The new IT girl of in-house

By Reporter|06 March 2013

The leadership of Melbourne IT’s general counsel during the institution’s single largest commercial opportunity in a decade secured her the ACLA In-House Award at last week's Lawyers Weekly Women in Law event.

The leadership of Melbourne IT’s general counsel during the institution’s single largest commercial opportunity in a decade secured her the ACLA In-House Award at last week's Lawyers Weekly Women in Law event.

Ashe-lee Jegathesan (pictured), who also acts as company secretary, has been responsible for managing the associated legal risks of Melbourne IT’s diverse, complex and highly-regulated businesses.

She has demonstrated her commercial nous over the past 12 months by leading the team responsible for working on client applications for new top-level domains (TLDs).


The new TLDs program, launched by the Internet Corporation for Assigned Names and Numbers (ICANN), will see organisations establish and operate their own TLDs - similar to .com - which has been described as the biggest change to the internet in almost 30 years.

The team Jegathesan led consisted of 12 consultants spread across Melbourne IT’s global network. The work performed was critical to the business, securing not just considerable revenue this year but also creating an ongoing annuity revenue base for the future.

Jegathesan admitted that one of the challenges of corporations tightening their budgets is finding ways to deliver the same level of service to in-house clients without sacrificing quality and without depriving our younger lawyers in the team to grow and develop.

"There’s legal process outsourcing and there’s all sorts of cheaper ways to do things but that wouldn’t give our younger lawyers the same breadth of experience that we enjoyed and for me, the trick is to balance the two,” said Jegathesan.

She has been praised by King & Wood Mallesons partner Greg Semple as a “technically excellent lawyer, with a deep understanding of the regulatory framework and reforms relevant to Melbourne IT's businesses”.


Under her direction, the Melbourne IT legal team has undergone a transformation over the last 12 months and is now perceived as a trusted partner and vital resource by the company.

Jegathesan previously worked for Maddocks for five years before joining Freehills for two. A nine month secondment stint at BHP saw her participate more fully in projects she became attracted to working in-house.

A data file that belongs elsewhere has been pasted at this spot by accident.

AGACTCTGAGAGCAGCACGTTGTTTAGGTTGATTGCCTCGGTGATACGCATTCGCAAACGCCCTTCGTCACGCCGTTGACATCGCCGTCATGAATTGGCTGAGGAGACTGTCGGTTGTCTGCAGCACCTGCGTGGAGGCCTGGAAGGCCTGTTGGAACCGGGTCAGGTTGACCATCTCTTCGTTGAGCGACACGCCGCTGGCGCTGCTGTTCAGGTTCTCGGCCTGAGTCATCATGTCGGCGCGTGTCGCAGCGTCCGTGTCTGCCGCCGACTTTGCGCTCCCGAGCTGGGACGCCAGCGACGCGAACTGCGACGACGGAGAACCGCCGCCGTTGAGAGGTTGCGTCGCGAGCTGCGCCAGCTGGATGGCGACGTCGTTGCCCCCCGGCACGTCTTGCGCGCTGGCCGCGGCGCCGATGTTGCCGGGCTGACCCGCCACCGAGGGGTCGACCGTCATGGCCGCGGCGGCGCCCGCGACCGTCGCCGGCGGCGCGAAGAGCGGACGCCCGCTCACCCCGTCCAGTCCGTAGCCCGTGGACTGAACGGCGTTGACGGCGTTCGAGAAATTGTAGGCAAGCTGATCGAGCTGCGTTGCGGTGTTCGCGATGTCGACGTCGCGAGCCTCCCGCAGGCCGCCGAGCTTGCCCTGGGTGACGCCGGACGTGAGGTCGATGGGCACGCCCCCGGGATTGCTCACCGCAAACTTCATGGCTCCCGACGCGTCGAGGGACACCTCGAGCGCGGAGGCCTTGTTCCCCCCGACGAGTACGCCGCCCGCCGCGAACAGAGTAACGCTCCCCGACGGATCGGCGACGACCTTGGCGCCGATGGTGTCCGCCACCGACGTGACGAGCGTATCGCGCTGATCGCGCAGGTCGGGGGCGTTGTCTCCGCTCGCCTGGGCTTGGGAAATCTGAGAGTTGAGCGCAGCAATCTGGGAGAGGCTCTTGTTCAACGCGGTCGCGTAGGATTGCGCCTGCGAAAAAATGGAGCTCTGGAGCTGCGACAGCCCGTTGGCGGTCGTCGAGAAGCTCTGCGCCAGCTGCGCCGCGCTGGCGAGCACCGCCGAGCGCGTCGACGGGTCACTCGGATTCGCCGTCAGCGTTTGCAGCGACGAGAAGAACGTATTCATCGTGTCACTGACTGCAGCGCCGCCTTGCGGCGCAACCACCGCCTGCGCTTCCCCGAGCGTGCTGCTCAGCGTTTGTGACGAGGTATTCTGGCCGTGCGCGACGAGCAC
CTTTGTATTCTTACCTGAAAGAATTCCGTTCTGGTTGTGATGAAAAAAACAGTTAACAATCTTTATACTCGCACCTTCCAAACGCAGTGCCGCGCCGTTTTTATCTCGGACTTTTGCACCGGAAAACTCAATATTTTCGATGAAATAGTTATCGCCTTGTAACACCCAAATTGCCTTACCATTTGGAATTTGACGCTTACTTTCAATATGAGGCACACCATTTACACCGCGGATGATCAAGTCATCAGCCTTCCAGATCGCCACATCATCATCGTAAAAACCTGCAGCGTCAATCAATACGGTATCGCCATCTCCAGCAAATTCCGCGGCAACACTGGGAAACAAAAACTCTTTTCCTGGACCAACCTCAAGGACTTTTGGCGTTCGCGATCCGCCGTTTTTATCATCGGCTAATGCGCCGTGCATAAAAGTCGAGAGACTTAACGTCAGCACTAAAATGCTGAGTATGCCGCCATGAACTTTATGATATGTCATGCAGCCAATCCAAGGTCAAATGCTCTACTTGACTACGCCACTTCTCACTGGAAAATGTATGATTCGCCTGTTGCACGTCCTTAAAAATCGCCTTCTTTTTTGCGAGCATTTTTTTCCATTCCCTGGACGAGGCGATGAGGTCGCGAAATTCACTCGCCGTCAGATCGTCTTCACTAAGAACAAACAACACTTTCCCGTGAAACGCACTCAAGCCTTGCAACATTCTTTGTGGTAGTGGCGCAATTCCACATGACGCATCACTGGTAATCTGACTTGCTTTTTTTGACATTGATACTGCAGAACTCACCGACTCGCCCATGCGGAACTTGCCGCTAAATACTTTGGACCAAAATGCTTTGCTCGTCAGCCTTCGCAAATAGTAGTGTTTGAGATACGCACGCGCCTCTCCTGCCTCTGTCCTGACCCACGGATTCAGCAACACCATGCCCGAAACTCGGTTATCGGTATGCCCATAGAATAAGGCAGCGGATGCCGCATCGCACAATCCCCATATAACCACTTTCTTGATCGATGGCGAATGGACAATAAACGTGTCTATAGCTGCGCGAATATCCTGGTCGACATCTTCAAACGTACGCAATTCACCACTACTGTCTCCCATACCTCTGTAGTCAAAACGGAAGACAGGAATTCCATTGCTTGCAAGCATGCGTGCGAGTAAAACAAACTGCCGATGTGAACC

“You actually saw [the project] from start to finish and it was incredibly satisfying to see a product come through. One of the challenges with working in private practice was that you only ever saw piecemeal what was going on. You’d do a transaction or you’d get to provide an advice and that was the end of it…I find it incredibly satisfying working with the business teams and influencing them, to get them to make the right decision,” she said.

In addition to the introduction of various technologies, Jegathesan has assisted with the creation of a vendor management function with the objective of providing the business with commercial support to ensure strong relationships with both suppliers and third party vendors.

Jegathesan has been heavily involved in the development of the company’s governance and compliance policies, which have faced significant challenges in the past year, including various different data privacy and data transfer regimes.

This has required her to work closely with various law enforcement agencies such as the Australian Federal Police’s high-tech crime division and the Australian Communications and Media Authority.

Jegathesan has married her commercial savviness with personal leadership. She is a member of an education committee currently developing a guide on internet safety for use by Victorian schools.

Gender balance in the technology sector is still predominantly male, so as one of just two women on the senior executive team, Jegathesan has taken an active interest in supporting the advancement and development of women within the company by coaching and mentoring female staff.

Jegathesan said she’d had great support from partners, male and female, throughout her career, including when she was pregnant, but that she’d been “one of the lucky ones”.

“In-house, they were always incredibly flexible about where I worked and when I worked," she added.

The new IT girl of in-house
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